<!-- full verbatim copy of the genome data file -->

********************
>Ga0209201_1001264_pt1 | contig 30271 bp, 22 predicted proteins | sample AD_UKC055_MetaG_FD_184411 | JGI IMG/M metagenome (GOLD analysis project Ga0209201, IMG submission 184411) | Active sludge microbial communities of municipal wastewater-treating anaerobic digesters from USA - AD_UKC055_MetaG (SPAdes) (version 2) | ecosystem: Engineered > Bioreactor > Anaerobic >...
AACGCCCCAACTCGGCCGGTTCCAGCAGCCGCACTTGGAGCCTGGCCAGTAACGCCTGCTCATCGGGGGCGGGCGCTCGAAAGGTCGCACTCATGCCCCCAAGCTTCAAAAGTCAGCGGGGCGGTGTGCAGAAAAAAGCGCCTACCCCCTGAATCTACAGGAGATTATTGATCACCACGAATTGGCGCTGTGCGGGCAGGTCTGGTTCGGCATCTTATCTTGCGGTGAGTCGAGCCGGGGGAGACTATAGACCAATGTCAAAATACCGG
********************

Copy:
>Ga0209201_1001264_pt1 | contig 30271 bp, 22 predicted proteins | sample AD_UKC055_MetaG_FD_184411 | JGI IMG/M metagenome (GOLD analysis project Ga0209201, IMG submission 184411) | Active sludge microbial communities of municipal wastewater-treating anaerobic digesters from USA - AD_UKC055_MetaG (SPAdes) (version 2) | ecosystem: Engineered > Bioreactor > Anaerobic >...
AACGCCCCAACTCGGCCGGTTCCAGCAGCCGCACTTGGAGCCTGGCCAGTAACGCCTGCTCATCGGGGGCGGGCGCTCGAAAGGTCGCACTCATGCCCCCAAGCTTCAAAAGTCAGCGGGGCGGTGTGCAGAAAAAAGCGCCTACCCCCTGAATCTACAGGAGATTATTGATCACCACGAATTGGCGCTGTGCGGGCAGGTCTGGTTCGGCATCTTATCTTGCGGTGAGTCGAGCCGGGGGAGACTATAGACCAATGTCAAAATACCGG